Life Extension Magazine®
Woman doing yoga using whey for to decrease muscle-wasting

Whey's Longevity Benefits

Whey protein helps protect against muscle-wasting and weight gain, while lowering certain cardiovascular risk factors. It also improves the body’s production of glutathione.

By Michael Downey.

For years, whey protein has been taken by athletes seeking to increase muscle mass and performance.

Evolving research shows that whey does much more.

Whey helps protect against muscle-wasting and weight gain, while lowering certain cardiovascular risk factors.1-11

Glutathione levels drop with age, and this could play a role in neurodegeneration, reduced immunity, and other age-related conditions.16-20

Whey protein enhances glutathione production.12,13

The ability of whey to increase glutathione levels comes from its unique combinations of small peptides.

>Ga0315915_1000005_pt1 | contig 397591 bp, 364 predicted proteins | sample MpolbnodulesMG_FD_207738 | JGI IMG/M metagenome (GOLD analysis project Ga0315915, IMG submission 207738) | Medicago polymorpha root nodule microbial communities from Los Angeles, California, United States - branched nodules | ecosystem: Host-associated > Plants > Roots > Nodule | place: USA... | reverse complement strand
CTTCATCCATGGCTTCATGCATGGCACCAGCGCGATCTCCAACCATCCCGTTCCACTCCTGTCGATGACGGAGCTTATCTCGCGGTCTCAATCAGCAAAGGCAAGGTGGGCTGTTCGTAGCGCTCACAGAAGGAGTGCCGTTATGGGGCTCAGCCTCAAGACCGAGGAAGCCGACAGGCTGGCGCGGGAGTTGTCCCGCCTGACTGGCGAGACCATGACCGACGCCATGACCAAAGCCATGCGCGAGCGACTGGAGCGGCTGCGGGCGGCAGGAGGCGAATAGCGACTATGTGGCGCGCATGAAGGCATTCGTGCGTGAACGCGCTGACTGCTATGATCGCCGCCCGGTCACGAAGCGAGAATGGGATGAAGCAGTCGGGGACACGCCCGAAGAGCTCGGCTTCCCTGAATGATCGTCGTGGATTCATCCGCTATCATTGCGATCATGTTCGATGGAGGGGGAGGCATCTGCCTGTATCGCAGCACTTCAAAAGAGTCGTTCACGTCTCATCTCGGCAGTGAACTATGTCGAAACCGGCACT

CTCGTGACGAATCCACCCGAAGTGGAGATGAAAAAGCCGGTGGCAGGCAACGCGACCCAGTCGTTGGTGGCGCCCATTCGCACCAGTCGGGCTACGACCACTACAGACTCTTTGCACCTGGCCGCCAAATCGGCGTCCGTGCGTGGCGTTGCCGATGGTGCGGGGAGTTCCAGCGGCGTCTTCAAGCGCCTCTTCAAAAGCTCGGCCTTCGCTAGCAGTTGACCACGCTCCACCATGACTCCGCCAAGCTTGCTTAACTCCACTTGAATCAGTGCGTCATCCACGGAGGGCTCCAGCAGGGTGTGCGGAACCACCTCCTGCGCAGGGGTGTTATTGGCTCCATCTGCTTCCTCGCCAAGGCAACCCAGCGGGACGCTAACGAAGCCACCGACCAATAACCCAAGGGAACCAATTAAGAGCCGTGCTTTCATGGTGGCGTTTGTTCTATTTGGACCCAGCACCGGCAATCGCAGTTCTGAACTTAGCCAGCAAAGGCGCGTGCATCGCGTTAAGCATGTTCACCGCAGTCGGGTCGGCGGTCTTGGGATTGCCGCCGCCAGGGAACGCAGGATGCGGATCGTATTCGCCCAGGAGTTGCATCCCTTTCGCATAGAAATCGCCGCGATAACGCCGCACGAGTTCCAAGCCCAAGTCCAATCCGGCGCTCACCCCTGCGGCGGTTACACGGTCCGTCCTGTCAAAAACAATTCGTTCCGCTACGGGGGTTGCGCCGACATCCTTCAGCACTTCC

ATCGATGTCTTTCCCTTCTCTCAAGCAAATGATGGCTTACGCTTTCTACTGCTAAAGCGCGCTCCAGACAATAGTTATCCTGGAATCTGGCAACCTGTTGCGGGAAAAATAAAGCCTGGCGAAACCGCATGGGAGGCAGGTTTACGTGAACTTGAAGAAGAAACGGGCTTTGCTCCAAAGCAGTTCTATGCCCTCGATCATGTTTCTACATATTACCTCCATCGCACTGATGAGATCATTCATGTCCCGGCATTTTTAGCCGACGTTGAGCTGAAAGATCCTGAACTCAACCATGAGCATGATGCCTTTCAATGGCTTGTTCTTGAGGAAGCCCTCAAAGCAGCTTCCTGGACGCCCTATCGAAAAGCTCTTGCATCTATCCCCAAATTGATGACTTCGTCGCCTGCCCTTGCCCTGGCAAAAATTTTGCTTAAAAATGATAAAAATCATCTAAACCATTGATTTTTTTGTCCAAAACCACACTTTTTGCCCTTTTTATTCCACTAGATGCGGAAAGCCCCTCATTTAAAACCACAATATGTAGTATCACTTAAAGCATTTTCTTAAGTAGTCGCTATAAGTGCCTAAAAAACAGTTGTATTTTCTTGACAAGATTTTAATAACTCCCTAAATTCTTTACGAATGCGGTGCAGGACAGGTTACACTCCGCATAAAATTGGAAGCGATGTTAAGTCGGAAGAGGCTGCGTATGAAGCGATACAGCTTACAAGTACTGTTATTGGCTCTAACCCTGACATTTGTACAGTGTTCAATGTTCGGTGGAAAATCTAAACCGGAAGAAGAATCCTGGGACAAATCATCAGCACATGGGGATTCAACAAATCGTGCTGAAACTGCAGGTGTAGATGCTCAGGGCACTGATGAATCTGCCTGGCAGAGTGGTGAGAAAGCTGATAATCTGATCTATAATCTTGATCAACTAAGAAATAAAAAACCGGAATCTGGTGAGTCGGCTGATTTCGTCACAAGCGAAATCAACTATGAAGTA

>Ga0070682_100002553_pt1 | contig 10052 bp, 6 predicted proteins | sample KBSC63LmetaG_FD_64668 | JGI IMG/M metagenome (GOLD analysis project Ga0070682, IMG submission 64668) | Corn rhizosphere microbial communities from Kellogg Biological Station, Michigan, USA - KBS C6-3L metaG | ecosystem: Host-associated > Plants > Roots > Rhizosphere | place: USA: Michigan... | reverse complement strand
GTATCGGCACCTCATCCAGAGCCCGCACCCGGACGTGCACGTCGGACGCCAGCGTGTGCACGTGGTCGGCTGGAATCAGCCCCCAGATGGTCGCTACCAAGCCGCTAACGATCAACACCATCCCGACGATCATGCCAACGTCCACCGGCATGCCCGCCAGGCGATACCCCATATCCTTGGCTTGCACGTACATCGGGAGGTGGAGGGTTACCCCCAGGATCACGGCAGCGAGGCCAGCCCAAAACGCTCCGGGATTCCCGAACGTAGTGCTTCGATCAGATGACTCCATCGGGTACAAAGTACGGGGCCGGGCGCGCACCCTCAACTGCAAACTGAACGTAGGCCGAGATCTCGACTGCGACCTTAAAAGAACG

Whey protein is increasingly seen as a superfood for healthy longevity.

Dangers of Low Protein

Woman doing yoga in front of lake

About 45% of older people in the U.S., and more than 84% in residential care facilities, are not adequately nourished.21,22 This results from reduced appetite and food intake, impaired nutrient absorption, and other age-related changes.22-24

Insufficient intake of quality protein can lead to loss of muscle mass,25 especially in older individuals. After age 70, muscle mass decreases by about 15% per decade.

However, this process begins as early as age 40, with an estimated 8% loss of muscle mass per decade.24

Approximately 5%-13% of people aged 60 or over experience age-related muscle-wasting so severe, it increases the risk of falls and disability.26-28

Inadequate protein consumption is associated with increased risk of age-related conditions like loss of bone strength and poor immunity.29

In fact, low protein intake is associated with frailty,30 when the body is so weak it becomes unable to cope with stress or injury. Frailty is a strong predictor of mortality in aging people.21,31

Whey is a potential solution.

Whey Inhibits Muscle-Wasting